And You Call This the Olympics?
Moscow News, #32, 1984 The 23rd Olympic Games are drawing to a close. They have added new names to the list of Olympic champions who have gone down forever in the history of these splendid competitions born in Ancient Greece. But the Games in Los Angeles can in no way be considered a worthy page in that history. The trouble is not so much the results (there are fine records among them) as the organization, the TV coverage and the eulogies of praise for the winners, not for all of them but only for those coming from the 'hospitable host country.' This is most probably the first time that an IOC President has had to lodge an official protest over the chauvinistic slant in the way the Games were covered on American TV.
The American press makes no bones about dividing the participants into "goodies" (their own) and "baddies" (all the rest). The Games are openly exploited to glorify America, the American way of life, to show its superiority over other nations. All this is absolutely out of keeping with the Olympic ideals, with the image of a genuine festival of youth, friendship and sports. What is happening in Los Angeles both justifies and provides yet further confirmation of the wisdom of the decision taken by a number of NOCs not to send their athletes to the Olympiad-84 so as not to be a party of this hypotrophy of the Olympic spirit.
There will undoubtedly be repeated comment on the Games. Let us see how the awards have been distributed in certain events.
Koji Gushiken, 27, scored 118.7 points to win a fourth gold medal for the Japanese team in the overall championship. Before him, Sawao Kato won two Olympic gold medals, and Yukio Endo one. Gushiken is a familiar name to Soviet gymnastics fans. In 1978 he placed fifth in the Moscow News Prize. In the 1981 world championships (in Moscow) he was third in combined events. In last year's world championships in Budapest he went another step up placing second in the overall count, and today he has achieved the top honor. The narrow margins in individual scoring (Peter Vidmar, of the USA, was second with 118.675 and Li Ning, of China, third with 118.575) and in team scoring (the USA placed first with 591.4, China second with 590.8, and Japan third with 586.7) indicate the tense competition. But to judge from the accounts of the participants, judges and spectators had a hand in the course of events too. The coach of the Chinese gymnastics team, for example, said: "We did fine but we simply couldn't win. The judges were against us. Besides, the spectators made it impossible for our gymnasts to concentrate by their continued yells." The Austrian Arbeiter Zeitung wrote in this connection: "The judges awarded fabulous points influenced by the level of noise in the gym." And in view of the fact that most of the spectators supported the home team one can easily see how the latter were helped by performing on native soil.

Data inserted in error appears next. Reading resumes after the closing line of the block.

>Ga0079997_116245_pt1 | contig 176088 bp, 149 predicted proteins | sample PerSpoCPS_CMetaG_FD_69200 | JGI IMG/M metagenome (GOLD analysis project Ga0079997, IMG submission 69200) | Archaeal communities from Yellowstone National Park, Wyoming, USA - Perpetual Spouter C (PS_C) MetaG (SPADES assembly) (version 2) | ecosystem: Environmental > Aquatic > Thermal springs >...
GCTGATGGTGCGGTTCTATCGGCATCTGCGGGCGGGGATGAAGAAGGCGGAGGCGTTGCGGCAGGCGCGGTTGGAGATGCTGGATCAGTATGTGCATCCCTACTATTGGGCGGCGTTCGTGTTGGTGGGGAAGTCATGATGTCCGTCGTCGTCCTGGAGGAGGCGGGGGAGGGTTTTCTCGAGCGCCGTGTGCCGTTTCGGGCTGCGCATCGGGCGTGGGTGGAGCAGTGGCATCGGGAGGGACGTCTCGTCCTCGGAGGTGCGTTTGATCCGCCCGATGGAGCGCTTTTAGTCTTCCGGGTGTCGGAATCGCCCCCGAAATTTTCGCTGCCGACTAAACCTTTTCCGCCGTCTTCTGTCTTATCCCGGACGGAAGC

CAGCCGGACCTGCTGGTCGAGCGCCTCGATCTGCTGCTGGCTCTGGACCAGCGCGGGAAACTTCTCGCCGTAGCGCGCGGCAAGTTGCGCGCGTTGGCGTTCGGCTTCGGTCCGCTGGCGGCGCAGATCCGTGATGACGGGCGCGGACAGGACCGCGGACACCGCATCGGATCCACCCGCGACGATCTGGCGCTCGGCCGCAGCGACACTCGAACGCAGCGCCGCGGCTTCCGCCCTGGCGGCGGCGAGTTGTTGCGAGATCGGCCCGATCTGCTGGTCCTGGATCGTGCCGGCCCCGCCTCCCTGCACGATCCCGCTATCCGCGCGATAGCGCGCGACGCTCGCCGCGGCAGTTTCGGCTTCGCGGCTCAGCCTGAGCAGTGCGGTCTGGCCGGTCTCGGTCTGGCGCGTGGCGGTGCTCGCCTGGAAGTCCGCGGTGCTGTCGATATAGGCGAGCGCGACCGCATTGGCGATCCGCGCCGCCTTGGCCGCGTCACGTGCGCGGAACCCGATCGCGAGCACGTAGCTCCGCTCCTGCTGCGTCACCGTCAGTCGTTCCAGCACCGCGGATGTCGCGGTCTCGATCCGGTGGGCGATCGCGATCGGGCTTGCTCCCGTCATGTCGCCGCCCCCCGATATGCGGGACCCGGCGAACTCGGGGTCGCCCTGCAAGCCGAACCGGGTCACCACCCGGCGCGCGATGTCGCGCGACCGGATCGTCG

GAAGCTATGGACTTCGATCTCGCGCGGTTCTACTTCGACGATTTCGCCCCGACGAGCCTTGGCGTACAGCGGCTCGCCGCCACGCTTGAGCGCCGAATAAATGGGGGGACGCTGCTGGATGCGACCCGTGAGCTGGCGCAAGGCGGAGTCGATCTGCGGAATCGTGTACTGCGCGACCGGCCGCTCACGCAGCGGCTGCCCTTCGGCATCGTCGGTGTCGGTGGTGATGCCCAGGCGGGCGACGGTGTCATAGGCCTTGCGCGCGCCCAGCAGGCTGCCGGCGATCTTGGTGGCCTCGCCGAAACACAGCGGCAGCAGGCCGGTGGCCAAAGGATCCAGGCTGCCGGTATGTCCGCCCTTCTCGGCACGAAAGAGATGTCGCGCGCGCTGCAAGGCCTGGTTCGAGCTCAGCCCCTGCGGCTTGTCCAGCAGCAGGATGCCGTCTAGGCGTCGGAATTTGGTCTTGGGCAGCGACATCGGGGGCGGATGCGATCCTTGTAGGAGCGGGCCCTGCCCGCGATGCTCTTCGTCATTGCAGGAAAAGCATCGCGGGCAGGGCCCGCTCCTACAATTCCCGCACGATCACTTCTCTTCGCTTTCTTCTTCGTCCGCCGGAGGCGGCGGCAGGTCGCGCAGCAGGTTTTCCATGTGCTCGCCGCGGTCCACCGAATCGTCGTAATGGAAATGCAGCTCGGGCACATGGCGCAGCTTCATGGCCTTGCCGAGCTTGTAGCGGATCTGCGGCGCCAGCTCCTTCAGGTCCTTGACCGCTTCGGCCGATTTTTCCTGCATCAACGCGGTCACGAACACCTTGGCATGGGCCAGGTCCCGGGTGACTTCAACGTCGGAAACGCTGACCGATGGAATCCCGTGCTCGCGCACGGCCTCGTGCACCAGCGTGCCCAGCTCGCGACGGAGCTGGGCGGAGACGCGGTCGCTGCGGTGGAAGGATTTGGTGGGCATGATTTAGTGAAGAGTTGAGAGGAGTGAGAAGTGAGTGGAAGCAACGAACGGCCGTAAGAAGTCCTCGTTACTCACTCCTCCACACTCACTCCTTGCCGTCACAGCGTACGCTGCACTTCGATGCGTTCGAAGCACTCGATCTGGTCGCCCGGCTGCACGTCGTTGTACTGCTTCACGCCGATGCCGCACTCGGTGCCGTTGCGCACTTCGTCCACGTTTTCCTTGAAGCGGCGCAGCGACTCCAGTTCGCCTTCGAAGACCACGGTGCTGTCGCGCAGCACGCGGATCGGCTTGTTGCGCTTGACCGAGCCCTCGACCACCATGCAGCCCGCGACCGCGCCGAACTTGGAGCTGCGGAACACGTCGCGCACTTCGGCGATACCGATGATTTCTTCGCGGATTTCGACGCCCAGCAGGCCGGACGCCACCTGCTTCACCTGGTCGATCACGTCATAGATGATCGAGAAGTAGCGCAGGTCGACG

There was a "sensation" in the women's overall event. Mary Lou Retton became the first ever American Olympic overall gymnastics champion. There is no way we can discuss her progress before the Olympics in recent world events for the simple reason that she did not take part in them. At the end of last year she won the Chunichi Cup. She won the gold medal scoring 79.175 points. Ecaterina Szabo, of Romania, came second (79.125) and her teammate S. Pauca third with 78.675 points.
American girls did not manage to place first in the team scoring. Romanian girls performed so successfully that they made it to the top. The USA placed second and China third. Considering the composition of women's teams they placed according to their merits. In the 1983 world championships, Romania placed second, the USSR first, China fifth and the USA seventh. That the USA team has edged China can be explained by the growing skills of the American girl gymnasts and by the fact that they were supported by friendly fans.
Weightlifting results register a steady progress and these can be easily compared and assessed. Let's contrast some of the Los Angeles achievements with those of the 1983 world championship. We don't mean to belittle the importance of the personal achievements of the athletes. Such analysis makes it possible to judge standards, to see whether the current competitions represent a step forward. From this point of view, the weights lifted by the winners in the first five weight categories are by no means a new word in the sport. Moreover, the results scored by the Olympic gold medallists in two movements are 20 or more kilos less than those scored by 1983 world champions. It should be noted here that statements addressed to the athletes of a number of socialist countries with the aim of belittling their world records -- made by representatives of nations taking part in the Olympics are absolutely groundless and only sow discord and suspicion.
That Italian athletes should have won both gold medals in the modern pentathlon event is only natural.
Eight countries won gold medals in the Greco-Roman wrestling events. The wrestling events, as the cycling events, are over and comparison of the achievements of the Olympians with those who stayed away are not in favor of the former. In the rowing events the absence of strong competition was clearly felt and that could not but negatively affect both the results and the overall impression given by their key sporting event of the four-year period.
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